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Patrick Stewart’s House: The Day Patrick Stewart Made Me A Gin And Tonic

So I’ve just touched down at LAX airport with the PR from Amazon and Shortlist writer Ralph. We’re there to meet the writer and star of the Amazon detective series Bosch. Ralph’s feverishly checking his emails. He mutters something about Patrick Stewart. Apparently he’s been asked to interview the star at short notice.

I’ve only known Ralph a matter of hours, but I already have the impression he’s pretty unflappable. He gets another email. “The interview’s at his house,” he says. “I haven’t prepared.” He looks a bit flapped.

He invites me along, presumably for moral support. For a second I picture myself freeloading: snaffling a pain au chocolat from the buffet; getting evil stares from an entourage PAs and PRs. Then I think “Sod it. How often do you get invited to Patrick Stewart’s place?”

Soon we’re in a taxi headed for the Hollywood hills. It’s a dodgy Uber. The sort of cab Travis Bickle might have driven. The satnav makes it feel retro-futuristic, like a spaceship from a Ridley Scott film.

En route I realise Ralph’s not much of a Star Trek fan. “I want to get his autograph for my mother-in-law,” he says. “Live long and prosper. That’s what he says, isn’t it?”

“No,” I reply. “That’s Spock. And it’s a totally different series.” I don’t know much about Star Trek either, but even I know that.

“Do you reckon he’ll be offended if I ask him to write ‘live long and prosper’ though?”

“Nah. If he does he’s a twat anyway, so who cares. And I’m sure he won’t be a twat.”

We roll up outside a smart but relatively modest gated bungalow. A shiny pate can be observed floating around behind the front door’s glass. I look at Ralph. He’s gone a weird avocado colour. The pressure’s all on him, and suddenly I feel bad. I offer him a two-man group hug but he looks at me as if to say “No, you dick. I only just met you.”

Anyway, his reaction is irrelevant because our burgeoning bromance is ambushed by the pate at the gate. Patrick has come to greet us, dressed in tracksuit bottoms, slippers, white sports socks. He’s home alone. He looks great for 75. He welcomes us with open arms and immediately we’re at ease. I suspect he’s had a few tipples.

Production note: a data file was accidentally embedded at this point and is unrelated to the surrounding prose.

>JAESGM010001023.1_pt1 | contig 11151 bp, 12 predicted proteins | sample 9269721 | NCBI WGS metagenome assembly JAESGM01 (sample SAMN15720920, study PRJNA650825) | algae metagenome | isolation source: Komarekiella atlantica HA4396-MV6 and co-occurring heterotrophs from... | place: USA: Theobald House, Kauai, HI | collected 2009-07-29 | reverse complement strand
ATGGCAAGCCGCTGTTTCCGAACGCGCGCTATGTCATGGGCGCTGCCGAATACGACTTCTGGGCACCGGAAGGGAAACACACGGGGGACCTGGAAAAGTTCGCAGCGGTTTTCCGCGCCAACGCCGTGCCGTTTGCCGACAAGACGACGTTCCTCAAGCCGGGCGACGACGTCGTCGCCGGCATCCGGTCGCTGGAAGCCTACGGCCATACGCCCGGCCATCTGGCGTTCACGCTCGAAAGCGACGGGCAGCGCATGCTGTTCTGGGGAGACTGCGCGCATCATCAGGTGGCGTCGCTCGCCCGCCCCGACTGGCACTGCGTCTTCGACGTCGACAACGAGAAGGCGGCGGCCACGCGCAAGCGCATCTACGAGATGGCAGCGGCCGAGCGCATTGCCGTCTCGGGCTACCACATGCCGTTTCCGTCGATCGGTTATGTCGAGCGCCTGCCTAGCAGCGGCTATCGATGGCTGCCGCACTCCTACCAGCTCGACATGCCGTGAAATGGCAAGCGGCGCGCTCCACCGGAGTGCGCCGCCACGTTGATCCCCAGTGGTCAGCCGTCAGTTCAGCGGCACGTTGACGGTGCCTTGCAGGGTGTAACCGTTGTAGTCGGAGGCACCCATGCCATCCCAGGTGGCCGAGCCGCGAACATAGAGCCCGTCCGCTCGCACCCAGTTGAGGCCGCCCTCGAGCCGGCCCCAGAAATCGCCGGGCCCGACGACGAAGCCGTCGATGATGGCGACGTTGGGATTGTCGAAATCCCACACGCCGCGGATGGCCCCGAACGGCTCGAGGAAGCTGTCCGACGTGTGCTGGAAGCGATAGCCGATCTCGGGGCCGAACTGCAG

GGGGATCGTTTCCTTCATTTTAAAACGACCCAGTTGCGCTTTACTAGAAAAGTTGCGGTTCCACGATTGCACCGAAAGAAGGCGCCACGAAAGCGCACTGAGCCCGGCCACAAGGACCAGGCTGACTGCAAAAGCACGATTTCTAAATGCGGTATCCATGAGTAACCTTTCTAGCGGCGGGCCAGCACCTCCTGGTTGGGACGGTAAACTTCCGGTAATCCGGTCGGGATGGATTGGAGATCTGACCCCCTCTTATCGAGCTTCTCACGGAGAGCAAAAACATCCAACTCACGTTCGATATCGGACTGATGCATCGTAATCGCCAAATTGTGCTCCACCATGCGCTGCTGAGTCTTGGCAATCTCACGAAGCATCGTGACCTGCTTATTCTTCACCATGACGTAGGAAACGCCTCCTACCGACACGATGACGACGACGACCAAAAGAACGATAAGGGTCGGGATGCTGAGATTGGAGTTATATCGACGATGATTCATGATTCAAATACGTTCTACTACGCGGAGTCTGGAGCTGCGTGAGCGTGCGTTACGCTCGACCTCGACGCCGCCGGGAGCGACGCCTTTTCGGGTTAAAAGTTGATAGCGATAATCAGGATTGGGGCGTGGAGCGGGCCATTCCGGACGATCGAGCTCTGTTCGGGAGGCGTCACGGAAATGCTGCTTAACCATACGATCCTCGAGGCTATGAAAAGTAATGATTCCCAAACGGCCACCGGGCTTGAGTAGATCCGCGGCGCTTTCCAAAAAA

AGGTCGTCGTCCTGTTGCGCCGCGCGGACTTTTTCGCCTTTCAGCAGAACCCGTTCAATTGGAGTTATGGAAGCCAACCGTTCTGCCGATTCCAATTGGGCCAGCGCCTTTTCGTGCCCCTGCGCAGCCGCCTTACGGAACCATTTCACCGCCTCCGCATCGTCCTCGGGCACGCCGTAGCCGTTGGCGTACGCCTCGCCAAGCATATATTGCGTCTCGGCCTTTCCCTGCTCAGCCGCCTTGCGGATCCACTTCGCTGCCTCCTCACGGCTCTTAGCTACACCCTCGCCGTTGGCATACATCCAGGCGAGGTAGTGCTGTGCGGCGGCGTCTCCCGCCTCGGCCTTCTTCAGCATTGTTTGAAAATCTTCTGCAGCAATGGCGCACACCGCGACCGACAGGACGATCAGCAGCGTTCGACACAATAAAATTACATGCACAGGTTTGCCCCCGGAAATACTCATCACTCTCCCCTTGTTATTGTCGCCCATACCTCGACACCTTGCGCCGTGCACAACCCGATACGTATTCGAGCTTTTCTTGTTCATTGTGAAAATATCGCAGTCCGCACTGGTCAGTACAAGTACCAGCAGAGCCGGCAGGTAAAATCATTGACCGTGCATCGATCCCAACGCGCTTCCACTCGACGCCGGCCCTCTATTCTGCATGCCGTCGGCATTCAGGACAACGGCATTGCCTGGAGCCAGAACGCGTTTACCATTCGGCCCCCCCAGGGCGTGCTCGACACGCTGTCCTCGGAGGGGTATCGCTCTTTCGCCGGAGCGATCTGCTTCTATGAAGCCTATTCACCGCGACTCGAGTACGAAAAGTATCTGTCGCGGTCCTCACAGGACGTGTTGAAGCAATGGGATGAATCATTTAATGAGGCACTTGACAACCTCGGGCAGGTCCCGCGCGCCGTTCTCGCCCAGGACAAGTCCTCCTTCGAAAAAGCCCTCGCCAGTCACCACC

“Would you like a drink,” he beams. Ever the professional, Ralph opts for water. But Patrick has something stronger in mind.

“I’m having a cocktail,” he booms theatrically… “A gin… and tonic!”

“Ooh go on then, I’ll have a g&t,” I say with all the confidence of a man who’s here on someone else’s employer’s time. I resist the urge to tell him to “make it so”.

We amble through the snooker room, past a stack of boxes containing Star Trek scripts, and into the kitchen. Patrick glugs me out a drink that’s about eight parts gin, with a token drip of tonic on top. It tastes like he used a pipette to administer the tonic. He offers us food, but although we’re both starving we’re too polite to accept. I’m tempted to ask for a turkey club sandwich with gherkins and a smear of dijon, pierced with a cocktail stick and surrounded by a crescent of crisps, but I think better of it.

Ralph pulls it together and gets a great, hour-long scoop. He even plucks up the courage to invite Patrick for dinner, but our host has his heart set on watching the Barcelona match. He calls us an Uber. It’s a much posher Uber than the Uber we arrived in. “Oh, are you going to pay?” Ralph asks with disarming naivety.

We’re both buzzing because it’s gone so well, but then Ralph makes his fatal error. “Could you possibly sign a photo for my mother-in-law? She’s a big fan. Just something like ‘live long and prosper’.”

“I don’t say that… It’s not my line.” For a second there’s frost in the April Los Angeles air. The spacetime continuum grinds to a halt. An outsized Californian squirrel frolics past the window.

“How about… ‘make it so?’” offers Patrick, as gently, charmingly and untwattishly as anyone could be. Ralph and I share a high-five on the back seat of the Uber on the way back to the hotel.


This article is based on the subjective, fallible memories of Gary Rose. It in no way reflects the opinions of Ralph Jones or Shortlist magazine.

First published on

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